Leanore Elliot began writing at the age of eight. Gifted with a creative pen, Mrs. Elliott enjoys writing paranormal erotic romances to keep the readers entertained. She has been married for many years to her true love and has 4 children; the ‘lights’ of her life. When she’s not writing, (which is rare) she’s spoiled by her loving husband who is not only an exquisite chef but a published author.
On her 150 moves, all across the US, Leanore has seen a lot and witnessed many interesting, paranormal sights. She has written 14 novels; ten are currently published. She lives in the Western Town of San Antone, Texas, home of the Alamo.
Nowhere, Arizona: http://captivesouls.weebly.com/nowhere-arizona.html
A Wicked Western
by Leanore Elliott
A panoramic sky—blue and fathomless stretches over a dusty plain. A horse and rider move across the desolate land, as an eagle soars above. Restless and wild, the rider heads toward the hills as he leaves yet another old life behind him in the dust.
The lone horseman is focused on his destiny, in a world where the law doesn’t exist. He’s seen some sights that would turn a man cold, lived a life with a colt at his side and grit in his soul.
He is the west, a lone benefactor of a lawless age. He’s faced it all. The raw frontier with its bloody vengeance at the hands of savages, the hanging of men who’d gotten no fair trail, no jury of their peers. He’s ridden through the land of dry death, when he journeyed across the stark, endless desert with its mirages of useless dreams.
—Simply living with the violence of staying alive.
This lone rider, this man of the west, thought he’d lost his soul on the trail a long time back. He believed he had a hole in his chest where his heart should be. A hole bored out by blood spilt in the dusty streets, from one too many senseless duels. Emptiness loomed inside his soul from the splay of deadly bullets and the tear of slinging arrows.
He had believed in a living death, an existence with no feeling, no warmth—until he saw her.
His steely blue gaze met with flashing orbs of emerald green. The look in her eyes was one of defiance and spirit. As though she’d been against the high cliffs while facing a wrathful world, and had already stared death down with an avid will to live.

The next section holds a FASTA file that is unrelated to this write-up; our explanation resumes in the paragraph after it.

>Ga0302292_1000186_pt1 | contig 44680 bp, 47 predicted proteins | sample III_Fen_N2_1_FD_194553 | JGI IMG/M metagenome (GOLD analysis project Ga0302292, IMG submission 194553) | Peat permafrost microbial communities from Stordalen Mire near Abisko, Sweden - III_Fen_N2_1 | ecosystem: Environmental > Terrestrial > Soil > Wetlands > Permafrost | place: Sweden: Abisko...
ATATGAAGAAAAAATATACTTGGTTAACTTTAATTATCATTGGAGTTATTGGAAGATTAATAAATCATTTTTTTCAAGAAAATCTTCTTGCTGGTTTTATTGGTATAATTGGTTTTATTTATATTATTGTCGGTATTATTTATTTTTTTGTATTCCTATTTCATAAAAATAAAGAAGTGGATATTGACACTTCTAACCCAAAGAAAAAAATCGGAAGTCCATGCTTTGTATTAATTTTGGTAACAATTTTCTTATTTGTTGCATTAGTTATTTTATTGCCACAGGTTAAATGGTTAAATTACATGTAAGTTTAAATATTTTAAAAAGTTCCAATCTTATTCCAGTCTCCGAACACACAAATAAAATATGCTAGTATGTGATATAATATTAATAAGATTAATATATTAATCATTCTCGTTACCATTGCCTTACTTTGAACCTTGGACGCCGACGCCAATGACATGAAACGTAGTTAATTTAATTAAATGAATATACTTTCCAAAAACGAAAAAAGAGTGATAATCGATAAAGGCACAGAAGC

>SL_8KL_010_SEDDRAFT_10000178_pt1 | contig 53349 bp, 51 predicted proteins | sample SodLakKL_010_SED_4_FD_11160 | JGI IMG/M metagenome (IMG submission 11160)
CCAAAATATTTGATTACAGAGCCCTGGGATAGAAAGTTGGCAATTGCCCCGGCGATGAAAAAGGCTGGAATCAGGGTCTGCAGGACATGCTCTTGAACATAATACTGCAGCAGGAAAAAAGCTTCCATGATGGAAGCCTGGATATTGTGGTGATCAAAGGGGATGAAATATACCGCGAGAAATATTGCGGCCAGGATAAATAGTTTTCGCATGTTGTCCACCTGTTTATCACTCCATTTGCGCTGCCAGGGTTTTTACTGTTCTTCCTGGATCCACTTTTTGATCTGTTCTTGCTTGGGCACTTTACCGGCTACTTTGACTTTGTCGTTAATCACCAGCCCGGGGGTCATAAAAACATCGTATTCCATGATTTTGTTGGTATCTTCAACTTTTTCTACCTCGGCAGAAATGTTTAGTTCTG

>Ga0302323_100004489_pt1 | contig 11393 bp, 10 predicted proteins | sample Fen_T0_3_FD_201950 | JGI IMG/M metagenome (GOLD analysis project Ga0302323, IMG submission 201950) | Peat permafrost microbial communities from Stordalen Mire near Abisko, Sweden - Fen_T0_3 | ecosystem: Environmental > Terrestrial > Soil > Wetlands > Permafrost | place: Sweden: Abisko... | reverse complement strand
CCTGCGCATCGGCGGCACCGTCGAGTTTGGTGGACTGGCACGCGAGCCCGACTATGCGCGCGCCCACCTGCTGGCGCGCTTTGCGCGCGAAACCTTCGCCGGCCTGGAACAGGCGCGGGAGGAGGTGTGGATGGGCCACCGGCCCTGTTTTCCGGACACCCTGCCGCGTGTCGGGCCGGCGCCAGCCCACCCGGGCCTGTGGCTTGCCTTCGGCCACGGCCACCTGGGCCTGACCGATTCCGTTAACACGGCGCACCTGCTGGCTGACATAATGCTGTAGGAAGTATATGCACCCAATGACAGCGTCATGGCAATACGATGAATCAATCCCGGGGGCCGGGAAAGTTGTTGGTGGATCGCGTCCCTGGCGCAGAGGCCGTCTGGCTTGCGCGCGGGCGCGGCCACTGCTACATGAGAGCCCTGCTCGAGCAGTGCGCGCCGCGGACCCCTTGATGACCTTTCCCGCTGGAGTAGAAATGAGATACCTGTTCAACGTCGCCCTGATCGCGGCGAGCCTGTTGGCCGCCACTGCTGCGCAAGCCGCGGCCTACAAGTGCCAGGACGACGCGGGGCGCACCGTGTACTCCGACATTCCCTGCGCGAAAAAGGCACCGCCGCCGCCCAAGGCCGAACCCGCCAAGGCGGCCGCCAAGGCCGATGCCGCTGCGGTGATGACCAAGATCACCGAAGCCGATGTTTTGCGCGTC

His heart moved in his chest. This so surprised him that he closed his eyes for a moment to feel—the sensation of being human. When he opened his eyes, she was gone. He squinted hard into the blaze of a noonday sun. Her silhouette was immersed in a shadow of dust, as she rode away with a group of riders.
The riders were Indian braves…
* * * *
This story is how I see the days and men of the West. It so fascinates me with it lawlessness and forsaken journeys. The rest of the story will have some erotic scenes, when these two hard-bitten souls do meet.
When I was a little girl, my dad was a rodeo rider. He was an actual Bronc Buster. My childlike eyes were wide open with awe, as I went to rodeo after rodeo. I laughed at the clowns, and later I realized that they were the real courage masters.
My dad loved the old cereal box westerns such as Roy Rogers crooning with a yodel in his voice. My dad yodeled all through my childhood. His favorite music was Johnny Cash and Hank Williams.
When I started writing romance, it was not westerns, but Paranormal Erotics. Since my cowboy dreams became more grown up in content, I decided to dabble with a Paranormal Western and I came up with the novella Lace & Leather.
I felt that the only thing missing from those old Western movies and dime store Louis Lamoure novels was passion. A heat, which had nothing to do with the blazing western sun. In my view, it would’ve completed these great stories to have a stubborn, bull headed female, meeting up with a hard bodied cowboy. These love scenes would soar off the charts!
For instance, in Two Mules for Sister Sarah? A wicked saloon hall girl, Shirley McLain fools Clint Eastwood, when she deceives him into believing she’s a nun on a mission of mercy. At the end, when he finds out the truth? I wanted that extra scene, where he gives her some sweet, sexy payback.
I’ve imagined all of my favorite Westerns with these types of heat scenes as an ending at the very least, while they rode away into the sun. In my western world, the Duke would’ve shown the Angel just what a Bad Man really was.
Wicked, you might say? I laugh with a sparkle in my eyes as I wonder how some of those hunky cowboys would have performed after they took their boots off. If I would’ve been the western heroine? I would have had only one breathless suggestion, “Just leave that sexy Stetson on for a while—Cowboy…”
Read my Paranormal Western Romance Lace & Leather for free at my Home webpage. Also, see my Modern-day Western Novel: Nowhere, Arizona.
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